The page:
Apple is planning to leverage its work in transforming Mac OS X to work on other devices—most specifically the iPhone—to power "new platforms," according to a recent job posting. Those platforms will also be powered by "custom silicon," like Apple's A4 processor that powers the iPad.
As first discovered by Computerworld, Apple is looking for a full-time engineering manager to oversee "platform bring-up," with the Core Platform team, part of Apple's Core OS group. Such a manager would be responsible for low-level architecture, hardware drivers, firmware, and platform security for iPhone OS on "a range of hardware platforms, including iPhone & iPod." The manager will also coordinate the software team with hardware and custom silicon teams in developing and prototyping new platforms.
Candidates for the position are expected to have experience with kernel, driver, and firmware development for Unix-based systems as well as an understanding of system-on-a-chip design. Experience with ARM-based SoC's is preferred, of course—that's the platform currently used in the iPhone, iPod touch, and iPad, as well as Apple's Time Capsule base station (among others).
TiPB suggests that Apple should massage iPhone OS to power a future revision of the Apple TV—though it already runs an OS X derivative, so perhaps they are merely suggesting making the UI more iPhone-like and capable of multitouch input. (We still prefer using the Remote iPhone app, however). It would be nice, though, if Apple offered Apple TV apps that let users access other online content like Netflix or Hulu. Computerworld also speculates that Apple may move its custom chips and iPhone OS upward to products like a future MacBook Air, Mac mini, or even a lower-power, ARM-based server.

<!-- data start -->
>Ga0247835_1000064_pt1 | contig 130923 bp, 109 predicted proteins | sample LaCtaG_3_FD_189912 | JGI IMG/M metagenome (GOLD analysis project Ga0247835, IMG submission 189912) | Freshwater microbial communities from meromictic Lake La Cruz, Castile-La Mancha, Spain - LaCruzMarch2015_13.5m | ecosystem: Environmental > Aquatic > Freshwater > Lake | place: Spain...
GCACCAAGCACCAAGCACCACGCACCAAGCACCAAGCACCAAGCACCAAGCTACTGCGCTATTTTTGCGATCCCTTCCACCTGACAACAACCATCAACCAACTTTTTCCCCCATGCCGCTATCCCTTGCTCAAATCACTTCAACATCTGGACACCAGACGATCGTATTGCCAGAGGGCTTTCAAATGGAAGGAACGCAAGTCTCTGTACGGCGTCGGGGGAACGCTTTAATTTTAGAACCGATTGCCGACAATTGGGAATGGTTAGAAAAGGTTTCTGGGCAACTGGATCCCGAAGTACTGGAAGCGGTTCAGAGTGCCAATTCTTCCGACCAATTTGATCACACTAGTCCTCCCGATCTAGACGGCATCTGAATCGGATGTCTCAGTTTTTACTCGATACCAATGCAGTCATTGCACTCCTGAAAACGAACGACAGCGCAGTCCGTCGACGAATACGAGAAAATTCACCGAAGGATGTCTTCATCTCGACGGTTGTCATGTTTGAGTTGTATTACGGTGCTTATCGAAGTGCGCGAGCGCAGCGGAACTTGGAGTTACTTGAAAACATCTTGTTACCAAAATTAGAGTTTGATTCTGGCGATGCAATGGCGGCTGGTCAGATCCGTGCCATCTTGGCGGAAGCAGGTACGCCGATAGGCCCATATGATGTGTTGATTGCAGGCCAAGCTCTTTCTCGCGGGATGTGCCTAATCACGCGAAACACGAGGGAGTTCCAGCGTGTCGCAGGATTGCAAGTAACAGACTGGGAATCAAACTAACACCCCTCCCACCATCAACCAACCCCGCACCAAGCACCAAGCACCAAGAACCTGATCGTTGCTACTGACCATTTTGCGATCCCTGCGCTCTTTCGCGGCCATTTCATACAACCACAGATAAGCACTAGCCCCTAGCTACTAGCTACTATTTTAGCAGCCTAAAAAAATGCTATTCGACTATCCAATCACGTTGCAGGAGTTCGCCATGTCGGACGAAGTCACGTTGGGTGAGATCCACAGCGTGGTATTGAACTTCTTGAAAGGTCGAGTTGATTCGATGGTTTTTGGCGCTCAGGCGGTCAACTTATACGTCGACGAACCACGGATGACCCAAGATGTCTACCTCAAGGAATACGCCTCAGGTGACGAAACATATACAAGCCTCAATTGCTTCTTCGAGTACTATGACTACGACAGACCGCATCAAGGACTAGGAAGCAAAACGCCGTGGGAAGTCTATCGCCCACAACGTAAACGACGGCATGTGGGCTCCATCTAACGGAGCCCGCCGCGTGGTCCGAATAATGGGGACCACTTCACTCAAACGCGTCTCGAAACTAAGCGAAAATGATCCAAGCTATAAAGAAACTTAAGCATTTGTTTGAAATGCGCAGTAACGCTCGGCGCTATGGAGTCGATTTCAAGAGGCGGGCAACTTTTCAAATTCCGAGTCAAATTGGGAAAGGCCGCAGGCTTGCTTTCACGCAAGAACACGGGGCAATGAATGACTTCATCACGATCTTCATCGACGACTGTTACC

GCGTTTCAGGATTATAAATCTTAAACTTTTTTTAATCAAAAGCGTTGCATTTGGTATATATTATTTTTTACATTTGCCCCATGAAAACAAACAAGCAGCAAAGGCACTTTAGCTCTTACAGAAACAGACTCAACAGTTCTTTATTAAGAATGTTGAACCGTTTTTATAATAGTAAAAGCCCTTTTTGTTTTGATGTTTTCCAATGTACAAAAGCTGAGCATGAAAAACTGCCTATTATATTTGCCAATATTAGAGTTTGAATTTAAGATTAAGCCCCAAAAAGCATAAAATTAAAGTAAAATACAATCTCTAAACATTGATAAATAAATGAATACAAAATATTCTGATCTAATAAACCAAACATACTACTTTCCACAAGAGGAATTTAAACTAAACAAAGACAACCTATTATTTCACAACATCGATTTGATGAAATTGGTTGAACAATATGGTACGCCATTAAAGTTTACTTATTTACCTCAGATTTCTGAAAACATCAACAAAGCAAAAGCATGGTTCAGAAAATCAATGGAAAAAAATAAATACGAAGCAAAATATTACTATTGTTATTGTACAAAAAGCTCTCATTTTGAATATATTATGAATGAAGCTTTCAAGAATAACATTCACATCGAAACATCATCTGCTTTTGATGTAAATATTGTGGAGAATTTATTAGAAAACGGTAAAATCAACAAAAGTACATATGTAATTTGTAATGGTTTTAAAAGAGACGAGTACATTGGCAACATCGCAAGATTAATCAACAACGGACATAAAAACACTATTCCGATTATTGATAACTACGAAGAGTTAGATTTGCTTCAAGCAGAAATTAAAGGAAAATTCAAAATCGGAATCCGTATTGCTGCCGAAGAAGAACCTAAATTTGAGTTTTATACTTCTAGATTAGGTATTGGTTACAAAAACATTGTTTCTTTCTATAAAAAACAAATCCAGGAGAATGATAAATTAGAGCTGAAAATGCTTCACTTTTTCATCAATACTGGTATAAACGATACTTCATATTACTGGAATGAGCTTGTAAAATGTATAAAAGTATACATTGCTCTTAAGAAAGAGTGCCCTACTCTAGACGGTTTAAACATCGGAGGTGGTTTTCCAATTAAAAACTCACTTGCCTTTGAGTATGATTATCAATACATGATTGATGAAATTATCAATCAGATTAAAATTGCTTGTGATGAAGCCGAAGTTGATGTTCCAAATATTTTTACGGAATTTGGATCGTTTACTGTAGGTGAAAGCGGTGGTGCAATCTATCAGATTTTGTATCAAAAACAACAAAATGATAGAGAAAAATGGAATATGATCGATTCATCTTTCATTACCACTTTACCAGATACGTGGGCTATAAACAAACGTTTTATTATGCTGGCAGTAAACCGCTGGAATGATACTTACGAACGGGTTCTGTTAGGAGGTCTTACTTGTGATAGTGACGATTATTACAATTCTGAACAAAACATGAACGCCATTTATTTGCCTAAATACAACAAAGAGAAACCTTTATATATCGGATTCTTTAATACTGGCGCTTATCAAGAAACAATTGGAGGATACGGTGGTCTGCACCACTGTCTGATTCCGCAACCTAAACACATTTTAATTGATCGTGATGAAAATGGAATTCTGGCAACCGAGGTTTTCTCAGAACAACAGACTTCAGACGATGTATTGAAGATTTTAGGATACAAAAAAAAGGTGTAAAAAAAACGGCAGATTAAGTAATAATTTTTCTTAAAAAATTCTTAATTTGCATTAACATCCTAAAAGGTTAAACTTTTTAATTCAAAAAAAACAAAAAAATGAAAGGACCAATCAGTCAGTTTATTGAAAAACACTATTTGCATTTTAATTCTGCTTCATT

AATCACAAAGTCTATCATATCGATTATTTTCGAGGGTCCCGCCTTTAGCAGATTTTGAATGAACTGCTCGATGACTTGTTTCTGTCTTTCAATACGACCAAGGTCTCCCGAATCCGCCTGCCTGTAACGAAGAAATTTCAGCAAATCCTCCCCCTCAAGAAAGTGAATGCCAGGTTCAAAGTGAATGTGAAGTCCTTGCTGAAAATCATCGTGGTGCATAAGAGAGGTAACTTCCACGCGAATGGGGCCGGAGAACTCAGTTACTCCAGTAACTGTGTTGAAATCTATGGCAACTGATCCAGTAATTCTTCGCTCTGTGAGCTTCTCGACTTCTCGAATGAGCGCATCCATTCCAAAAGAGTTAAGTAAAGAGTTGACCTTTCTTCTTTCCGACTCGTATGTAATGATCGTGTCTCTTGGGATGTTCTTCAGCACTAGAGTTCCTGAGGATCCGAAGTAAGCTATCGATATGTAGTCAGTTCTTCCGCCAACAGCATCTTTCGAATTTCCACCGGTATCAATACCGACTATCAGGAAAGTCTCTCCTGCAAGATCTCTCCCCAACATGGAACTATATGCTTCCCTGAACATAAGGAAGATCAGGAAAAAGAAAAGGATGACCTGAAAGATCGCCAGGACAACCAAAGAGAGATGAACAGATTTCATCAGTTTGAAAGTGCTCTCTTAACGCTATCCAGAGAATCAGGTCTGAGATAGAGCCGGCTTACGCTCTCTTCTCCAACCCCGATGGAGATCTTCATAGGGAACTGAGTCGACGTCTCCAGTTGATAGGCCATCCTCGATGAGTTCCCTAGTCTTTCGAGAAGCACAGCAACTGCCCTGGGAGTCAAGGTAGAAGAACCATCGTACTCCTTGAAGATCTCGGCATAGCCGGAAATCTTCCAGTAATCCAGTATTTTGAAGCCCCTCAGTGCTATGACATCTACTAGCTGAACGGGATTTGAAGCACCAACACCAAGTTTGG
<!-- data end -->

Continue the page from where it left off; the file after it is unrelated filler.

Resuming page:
Regardless of what specific products result from the effort, it only makes sense for Apple to leverage the architecture as widely as possible given the investment the company has made in developing Mac OS X and iPhone OS. When Steve Jobs revealed that Apple was moving to x86 processors after years of using PowerPC, he said that OS X was always intended to be "platform independent."
Source: ars technica